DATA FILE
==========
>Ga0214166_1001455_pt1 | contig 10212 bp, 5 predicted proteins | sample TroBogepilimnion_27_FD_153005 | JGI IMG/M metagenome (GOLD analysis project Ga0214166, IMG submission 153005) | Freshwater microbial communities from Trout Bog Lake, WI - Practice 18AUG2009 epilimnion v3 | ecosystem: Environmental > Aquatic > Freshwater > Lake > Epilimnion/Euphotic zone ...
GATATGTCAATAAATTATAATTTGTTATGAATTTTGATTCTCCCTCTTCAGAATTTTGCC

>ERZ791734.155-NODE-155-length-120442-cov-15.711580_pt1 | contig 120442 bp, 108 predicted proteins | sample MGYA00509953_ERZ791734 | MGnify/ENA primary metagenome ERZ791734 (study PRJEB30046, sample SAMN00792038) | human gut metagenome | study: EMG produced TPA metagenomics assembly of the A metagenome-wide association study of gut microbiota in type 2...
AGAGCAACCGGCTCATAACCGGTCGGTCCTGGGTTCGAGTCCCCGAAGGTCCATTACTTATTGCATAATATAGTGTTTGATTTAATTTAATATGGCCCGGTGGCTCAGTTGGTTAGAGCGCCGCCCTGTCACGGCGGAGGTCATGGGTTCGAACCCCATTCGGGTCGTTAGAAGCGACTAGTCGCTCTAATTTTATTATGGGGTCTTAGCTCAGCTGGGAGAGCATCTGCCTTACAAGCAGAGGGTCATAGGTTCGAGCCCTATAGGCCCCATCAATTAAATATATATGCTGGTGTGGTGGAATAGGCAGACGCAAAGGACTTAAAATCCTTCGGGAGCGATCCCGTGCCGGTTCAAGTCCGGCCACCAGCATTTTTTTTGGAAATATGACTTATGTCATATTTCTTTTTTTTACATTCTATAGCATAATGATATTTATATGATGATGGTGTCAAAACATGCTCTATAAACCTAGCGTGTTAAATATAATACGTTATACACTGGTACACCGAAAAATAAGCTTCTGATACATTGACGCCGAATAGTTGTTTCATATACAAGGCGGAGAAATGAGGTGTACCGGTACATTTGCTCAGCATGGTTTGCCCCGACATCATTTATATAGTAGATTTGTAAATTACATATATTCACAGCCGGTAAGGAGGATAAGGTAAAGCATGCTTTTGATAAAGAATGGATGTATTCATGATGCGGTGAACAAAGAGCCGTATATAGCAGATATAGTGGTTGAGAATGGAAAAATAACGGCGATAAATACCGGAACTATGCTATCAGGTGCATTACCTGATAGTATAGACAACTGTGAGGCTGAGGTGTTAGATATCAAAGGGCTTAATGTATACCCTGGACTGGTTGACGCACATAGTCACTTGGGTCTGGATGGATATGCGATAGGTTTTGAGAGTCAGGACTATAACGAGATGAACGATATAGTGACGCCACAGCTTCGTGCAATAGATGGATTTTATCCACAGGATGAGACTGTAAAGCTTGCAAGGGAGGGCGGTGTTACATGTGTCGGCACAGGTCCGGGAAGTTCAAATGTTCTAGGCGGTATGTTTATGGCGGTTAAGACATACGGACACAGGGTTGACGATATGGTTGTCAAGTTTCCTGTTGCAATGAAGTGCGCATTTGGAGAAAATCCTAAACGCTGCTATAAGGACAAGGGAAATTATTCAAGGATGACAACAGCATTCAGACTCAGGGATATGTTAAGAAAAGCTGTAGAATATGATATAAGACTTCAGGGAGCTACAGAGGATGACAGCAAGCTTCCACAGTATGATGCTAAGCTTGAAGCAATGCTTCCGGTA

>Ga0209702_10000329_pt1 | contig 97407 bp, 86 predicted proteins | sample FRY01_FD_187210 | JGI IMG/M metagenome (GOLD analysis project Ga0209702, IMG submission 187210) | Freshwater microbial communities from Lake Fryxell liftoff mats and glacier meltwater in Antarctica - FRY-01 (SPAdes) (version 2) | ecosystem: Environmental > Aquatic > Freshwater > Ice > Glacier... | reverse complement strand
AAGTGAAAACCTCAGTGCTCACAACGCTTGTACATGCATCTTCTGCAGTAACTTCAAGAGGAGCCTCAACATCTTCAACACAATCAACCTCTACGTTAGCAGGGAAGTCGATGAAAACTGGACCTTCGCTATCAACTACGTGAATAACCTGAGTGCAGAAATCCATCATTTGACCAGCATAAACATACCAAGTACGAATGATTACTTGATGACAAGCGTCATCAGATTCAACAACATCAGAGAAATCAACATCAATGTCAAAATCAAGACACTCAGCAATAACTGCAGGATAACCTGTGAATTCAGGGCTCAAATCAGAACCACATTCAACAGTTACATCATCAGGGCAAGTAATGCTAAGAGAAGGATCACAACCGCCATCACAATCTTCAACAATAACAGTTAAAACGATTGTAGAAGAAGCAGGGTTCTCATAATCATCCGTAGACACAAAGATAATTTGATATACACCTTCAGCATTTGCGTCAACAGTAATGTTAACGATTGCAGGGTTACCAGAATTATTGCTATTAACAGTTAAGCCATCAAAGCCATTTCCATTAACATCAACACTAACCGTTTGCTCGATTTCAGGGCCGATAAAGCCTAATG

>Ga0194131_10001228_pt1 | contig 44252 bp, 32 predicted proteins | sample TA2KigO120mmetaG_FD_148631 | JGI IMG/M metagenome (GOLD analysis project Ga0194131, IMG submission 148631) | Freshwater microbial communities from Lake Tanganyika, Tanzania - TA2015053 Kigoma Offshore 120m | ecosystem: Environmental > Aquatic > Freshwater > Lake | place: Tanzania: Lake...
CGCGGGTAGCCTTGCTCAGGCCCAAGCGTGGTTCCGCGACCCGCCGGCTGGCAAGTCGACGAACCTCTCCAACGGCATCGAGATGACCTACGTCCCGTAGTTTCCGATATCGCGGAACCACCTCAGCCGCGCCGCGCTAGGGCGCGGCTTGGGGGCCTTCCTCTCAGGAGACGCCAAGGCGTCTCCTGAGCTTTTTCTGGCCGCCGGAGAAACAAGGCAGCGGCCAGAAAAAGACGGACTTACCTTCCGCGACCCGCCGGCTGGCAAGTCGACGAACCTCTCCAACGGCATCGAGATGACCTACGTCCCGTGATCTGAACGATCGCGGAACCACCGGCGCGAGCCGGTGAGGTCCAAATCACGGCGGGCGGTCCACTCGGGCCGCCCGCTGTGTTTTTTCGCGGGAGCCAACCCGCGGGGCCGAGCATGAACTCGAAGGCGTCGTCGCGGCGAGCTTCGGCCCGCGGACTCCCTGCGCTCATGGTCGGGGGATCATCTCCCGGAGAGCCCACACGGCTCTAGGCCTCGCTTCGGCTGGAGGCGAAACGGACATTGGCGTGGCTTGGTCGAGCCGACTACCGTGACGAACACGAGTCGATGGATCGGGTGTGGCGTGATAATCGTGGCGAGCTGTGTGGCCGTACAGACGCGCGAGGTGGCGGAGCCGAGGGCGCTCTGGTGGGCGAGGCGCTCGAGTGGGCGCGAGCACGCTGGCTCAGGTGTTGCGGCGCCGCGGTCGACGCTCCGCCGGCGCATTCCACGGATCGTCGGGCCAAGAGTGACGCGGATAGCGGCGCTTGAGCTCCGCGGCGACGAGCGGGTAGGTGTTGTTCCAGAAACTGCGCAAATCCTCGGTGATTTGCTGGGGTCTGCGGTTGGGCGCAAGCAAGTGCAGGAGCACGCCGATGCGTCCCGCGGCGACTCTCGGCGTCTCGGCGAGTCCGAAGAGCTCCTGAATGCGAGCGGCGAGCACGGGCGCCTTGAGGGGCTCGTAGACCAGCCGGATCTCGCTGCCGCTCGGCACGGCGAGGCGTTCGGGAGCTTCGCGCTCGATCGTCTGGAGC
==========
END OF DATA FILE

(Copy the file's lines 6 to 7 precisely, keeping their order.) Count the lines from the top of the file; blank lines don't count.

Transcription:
AAGTGAAAACCTCAGTGCTCACAACGCTTGTACATGCATCTTCTGCAGTAACTTCAAGAGGAGCCTCAACATCTTCAACACAATCAACCTCTACGTTAGCAGGGAAGTCGATGAAAACTGGACCTTCGCTATCAACTACGTGAATAACCTGAGTGCAGAAATCCATCATTTGACCAGCATAAACATACCAAGTACGAATGATTACTTGATGACAAGCGTCATCAGATTCAACAACATCAGAGAAATCAACATCAATGTCAAAATCAAGACACTCAGCAATAACTGCAGGATAACCTGTGAATTCAGGGCTCAAATCAGAACCACATTCAACAGTTACATCATCAGGGCAAGTAATGCTAAGAGAAGGATCACAACCGCCATCACAATCTTCAACAATAACAGTTAAAACGATTGTAGAAGAAGCAGGGTTCTCATAATCATCCGTAGACACAAAGATAATTTGATATACACCTTCAGCATTTGCGTCAACAGTAATGTTAACGATTGCAGGGTTACCAGAATTATTGCTATTAACAGTTAAGCCATCAAAGCCATTTCCATTAACATCAACACTAACCGTTTGCTCGATTTCAGGGCCGATAAAGCCTAATG

>Ga0194131_10001228_pt1 | contig 44252 bp, 32 predicted proteins | sample TA2KigO120mmetaG_FD_148631 | JGI IMG/M metagenome (GOLD analysis project Ga0194131, IMG submission 148631) | Freshwater microbial communities from Lake Tanganyika, Tanzania - TA2015053 Kigoma Offshore 120m | ecosystem: Environmental > Aquatic > Freshwater > Lake | place: Tanzania: Lake...